I have a 100 slide power point lecture on anesthesia and burns. Three months out makes most of it easier as the physiology of the patient has largely returned to baseline, including the increased hepatic flow and increased volume of distribution that makes dosing of your meds a little more challenging.kifaru said:Question for those in the know;
how would you go about providing anesthesia for a patient who is 3 months s/p burn injury to the face and upper extremities. What are the unique challenges posed by burn patients?
The problem lies in the timing of the use of sux from the burn event and the variability you will encounter in different age groups and among patients with differing severity of burns. Unless you absolutely need to use it because of a probable difficult airway, a non-depolarizer is probably the safer choice.QuinnNSU said:Is sux truly contraindicated in an immediate burn? I've done some quick searching and found that within the first 4-6 hours after the burn injury, its ok to use succhinylcholine, the real danger is within day 1-4. I've spoken with burn attendings and they only have anecdotal evidence.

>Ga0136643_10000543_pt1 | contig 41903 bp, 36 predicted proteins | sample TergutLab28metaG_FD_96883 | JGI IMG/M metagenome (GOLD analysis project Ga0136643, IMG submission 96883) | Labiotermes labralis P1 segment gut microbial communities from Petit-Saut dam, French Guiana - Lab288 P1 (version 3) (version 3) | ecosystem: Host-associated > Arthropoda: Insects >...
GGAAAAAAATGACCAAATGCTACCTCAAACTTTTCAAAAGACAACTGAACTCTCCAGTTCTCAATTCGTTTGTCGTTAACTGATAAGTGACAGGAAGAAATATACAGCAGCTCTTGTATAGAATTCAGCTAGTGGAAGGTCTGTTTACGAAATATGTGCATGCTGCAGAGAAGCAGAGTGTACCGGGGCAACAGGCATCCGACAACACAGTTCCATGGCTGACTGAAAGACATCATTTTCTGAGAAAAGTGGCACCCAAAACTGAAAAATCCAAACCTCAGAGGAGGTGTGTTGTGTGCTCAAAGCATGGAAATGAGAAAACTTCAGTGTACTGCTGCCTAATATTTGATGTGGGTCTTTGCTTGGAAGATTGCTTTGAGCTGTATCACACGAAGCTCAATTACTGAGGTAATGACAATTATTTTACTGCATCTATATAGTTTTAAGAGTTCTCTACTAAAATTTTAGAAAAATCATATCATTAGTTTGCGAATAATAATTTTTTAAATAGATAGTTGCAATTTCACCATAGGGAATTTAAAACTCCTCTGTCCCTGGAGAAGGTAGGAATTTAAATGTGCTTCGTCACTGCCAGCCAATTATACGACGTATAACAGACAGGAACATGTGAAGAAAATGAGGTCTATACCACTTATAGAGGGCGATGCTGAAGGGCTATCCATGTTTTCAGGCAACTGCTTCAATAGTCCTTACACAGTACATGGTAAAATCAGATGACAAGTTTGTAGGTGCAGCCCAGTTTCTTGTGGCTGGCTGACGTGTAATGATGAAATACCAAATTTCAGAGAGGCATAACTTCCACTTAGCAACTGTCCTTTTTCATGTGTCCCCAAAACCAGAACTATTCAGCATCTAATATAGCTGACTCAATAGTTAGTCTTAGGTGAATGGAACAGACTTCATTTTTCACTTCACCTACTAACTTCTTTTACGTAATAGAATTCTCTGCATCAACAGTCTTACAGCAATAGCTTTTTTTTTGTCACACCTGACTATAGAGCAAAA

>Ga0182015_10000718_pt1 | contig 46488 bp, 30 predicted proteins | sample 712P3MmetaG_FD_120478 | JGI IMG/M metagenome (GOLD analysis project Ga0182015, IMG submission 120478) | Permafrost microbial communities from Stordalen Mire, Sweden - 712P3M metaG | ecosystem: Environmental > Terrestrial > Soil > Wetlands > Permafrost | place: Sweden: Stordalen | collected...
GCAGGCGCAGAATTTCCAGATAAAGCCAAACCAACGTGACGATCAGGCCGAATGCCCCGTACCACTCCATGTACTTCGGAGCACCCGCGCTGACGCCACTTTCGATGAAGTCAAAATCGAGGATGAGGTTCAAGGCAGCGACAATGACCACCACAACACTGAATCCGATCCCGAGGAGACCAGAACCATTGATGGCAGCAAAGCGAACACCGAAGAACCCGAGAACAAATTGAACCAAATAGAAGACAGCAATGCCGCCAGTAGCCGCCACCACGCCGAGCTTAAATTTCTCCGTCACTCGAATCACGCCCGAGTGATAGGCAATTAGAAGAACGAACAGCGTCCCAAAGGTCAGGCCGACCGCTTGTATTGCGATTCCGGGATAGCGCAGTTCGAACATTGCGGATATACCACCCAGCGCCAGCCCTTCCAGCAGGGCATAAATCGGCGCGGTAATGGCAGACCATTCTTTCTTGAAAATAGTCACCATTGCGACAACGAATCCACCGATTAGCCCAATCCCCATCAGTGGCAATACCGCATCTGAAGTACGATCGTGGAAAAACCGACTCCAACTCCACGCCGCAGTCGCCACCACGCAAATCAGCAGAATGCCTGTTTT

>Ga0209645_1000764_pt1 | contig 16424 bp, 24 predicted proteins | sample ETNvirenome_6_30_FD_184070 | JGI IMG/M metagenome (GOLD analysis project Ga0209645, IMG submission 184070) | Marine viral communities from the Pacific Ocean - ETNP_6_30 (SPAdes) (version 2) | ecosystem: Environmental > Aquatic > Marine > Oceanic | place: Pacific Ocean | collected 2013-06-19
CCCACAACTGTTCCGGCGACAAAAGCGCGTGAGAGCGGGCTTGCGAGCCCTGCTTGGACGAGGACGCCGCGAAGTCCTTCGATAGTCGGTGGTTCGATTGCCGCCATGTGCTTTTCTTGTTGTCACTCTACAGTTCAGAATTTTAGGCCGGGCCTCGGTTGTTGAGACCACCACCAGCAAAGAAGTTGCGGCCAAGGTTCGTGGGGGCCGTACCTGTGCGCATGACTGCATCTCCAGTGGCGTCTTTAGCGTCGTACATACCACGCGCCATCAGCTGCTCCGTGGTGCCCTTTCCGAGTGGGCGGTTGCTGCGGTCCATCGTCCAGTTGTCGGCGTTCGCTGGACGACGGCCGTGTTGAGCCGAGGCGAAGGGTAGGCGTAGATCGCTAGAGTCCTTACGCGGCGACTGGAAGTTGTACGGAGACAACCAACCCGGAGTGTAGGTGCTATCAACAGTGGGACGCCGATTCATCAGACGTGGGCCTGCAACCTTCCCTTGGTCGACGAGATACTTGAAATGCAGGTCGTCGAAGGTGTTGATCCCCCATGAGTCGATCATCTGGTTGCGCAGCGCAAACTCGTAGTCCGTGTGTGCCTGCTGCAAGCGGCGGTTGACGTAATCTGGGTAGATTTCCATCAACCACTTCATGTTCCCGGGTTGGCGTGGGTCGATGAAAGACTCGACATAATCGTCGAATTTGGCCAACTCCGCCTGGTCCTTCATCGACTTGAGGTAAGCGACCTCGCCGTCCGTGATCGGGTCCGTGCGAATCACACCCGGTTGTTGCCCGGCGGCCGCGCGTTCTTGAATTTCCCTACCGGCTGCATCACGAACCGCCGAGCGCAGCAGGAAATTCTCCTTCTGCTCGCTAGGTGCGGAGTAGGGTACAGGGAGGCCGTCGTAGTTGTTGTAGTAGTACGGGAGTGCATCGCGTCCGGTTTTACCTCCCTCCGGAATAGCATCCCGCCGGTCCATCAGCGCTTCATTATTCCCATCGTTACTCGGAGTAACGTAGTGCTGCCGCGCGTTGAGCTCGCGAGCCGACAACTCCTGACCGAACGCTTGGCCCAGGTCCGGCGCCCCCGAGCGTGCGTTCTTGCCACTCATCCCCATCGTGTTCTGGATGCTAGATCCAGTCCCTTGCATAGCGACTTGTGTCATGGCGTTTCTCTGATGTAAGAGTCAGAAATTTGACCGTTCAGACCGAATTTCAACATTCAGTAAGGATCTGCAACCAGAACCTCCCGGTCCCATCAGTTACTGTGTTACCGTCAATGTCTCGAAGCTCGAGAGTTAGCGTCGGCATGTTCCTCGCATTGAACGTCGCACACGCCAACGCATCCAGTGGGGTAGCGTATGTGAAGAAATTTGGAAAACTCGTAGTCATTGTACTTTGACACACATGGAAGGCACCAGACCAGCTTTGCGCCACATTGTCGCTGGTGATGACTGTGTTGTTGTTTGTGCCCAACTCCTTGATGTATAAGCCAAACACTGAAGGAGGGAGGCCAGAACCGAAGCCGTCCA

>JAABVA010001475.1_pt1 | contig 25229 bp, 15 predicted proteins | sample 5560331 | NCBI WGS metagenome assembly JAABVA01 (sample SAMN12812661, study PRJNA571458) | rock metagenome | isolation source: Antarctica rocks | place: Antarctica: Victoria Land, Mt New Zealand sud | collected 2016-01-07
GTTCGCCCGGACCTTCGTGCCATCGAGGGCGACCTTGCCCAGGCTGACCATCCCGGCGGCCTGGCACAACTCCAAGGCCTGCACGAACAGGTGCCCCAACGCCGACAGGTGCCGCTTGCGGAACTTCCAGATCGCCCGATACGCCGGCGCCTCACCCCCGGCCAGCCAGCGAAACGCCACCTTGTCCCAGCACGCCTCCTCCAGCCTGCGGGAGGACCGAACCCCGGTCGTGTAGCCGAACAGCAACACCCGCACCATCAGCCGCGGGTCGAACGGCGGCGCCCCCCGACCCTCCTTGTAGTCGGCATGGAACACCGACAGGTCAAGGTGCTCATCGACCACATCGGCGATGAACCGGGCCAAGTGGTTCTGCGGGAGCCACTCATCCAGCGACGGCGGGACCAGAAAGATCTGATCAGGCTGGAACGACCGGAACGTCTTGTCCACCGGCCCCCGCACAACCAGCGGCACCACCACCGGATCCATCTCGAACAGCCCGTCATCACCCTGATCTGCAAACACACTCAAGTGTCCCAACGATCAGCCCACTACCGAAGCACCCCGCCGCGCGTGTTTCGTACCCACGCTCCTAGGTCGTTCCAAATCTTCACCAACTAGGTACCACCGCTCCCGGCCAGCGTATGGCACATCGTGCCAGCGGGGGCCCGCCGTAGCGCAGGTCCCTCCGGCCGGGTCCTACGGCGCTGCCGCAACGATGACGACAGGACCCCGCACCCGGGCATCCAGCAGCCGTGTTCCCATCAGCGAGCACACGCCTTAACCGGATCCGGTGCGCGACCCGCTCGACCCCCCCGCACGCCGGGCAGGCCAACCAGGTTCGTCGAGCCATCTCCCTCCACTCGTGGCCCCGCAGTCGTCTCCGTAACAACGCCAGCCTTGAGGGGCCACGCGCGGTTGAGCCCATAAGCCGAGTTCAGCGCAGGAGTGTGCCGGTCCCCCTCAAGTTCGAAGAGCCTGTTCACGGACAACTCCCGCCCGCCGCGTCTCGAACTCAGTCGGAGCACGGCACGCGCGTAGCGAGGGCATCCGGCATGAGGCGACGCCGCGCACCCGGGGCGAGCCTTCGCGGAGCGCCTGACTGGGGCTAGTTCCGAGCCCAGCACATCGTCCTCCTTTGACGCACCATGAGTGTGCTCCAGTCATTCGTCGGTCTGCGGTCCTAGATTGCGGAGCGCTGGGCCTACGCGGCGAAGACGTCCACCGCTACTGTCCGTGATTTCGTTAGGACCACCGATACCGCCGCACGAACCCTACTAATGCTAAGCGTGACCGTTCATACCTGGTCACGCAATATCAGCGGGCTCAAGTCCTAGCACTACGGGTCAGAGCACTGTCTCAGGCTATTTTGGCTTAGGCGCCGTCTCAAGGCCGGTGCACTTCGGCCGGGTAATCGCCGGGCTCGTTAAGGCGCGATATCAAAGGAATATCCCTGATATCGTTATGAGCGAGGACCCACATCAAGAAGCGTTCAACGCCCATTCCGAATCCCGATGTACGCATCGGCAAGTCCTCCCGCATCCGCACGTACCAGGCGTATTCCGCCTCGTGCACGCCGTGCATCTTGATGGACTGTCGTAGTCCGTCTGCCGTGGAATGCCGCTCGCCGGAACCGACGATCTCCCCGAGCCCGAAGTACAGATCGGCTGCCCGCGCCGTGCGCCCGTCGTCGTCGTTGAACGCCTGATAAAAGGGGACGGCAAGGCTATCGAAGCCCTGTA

Fifteen years after the fact places you in no risk for hyperkalemia with sux. Unless you have a neuromuscular disease or suffered some type of paralysis from your injuries, you should be OK.Dr. J? said:Has anyone determined the length of time for which succinylcholine is contradindicated in a pt post-burn injury?
I am curious b/c I was told by an attending (from a NYC hospital whose name I cannot recall) that I was at risk for severe hyperkalemia if given succ d/t my PMx of a significant electrical burn when I was 12 (I am now a much older 2nd yr med student). She even mentioned that I should consider wearing a medical alert bracelet.
I was polite to her when she told me this (we were sharing dinner at a Japanese steak house), but thought she was totally full of $hit at the time (since it had been every bit of 15 yrs ago since my accident and I assumed my physiology would have returned to baseline). I attempted to search for articles on the subject when I returned from the conference, but could only find a few from the 1960-70's era which seemed to say the contraindication only lasted for a few months.
I would be interested in any comments y'all have about this, thanks.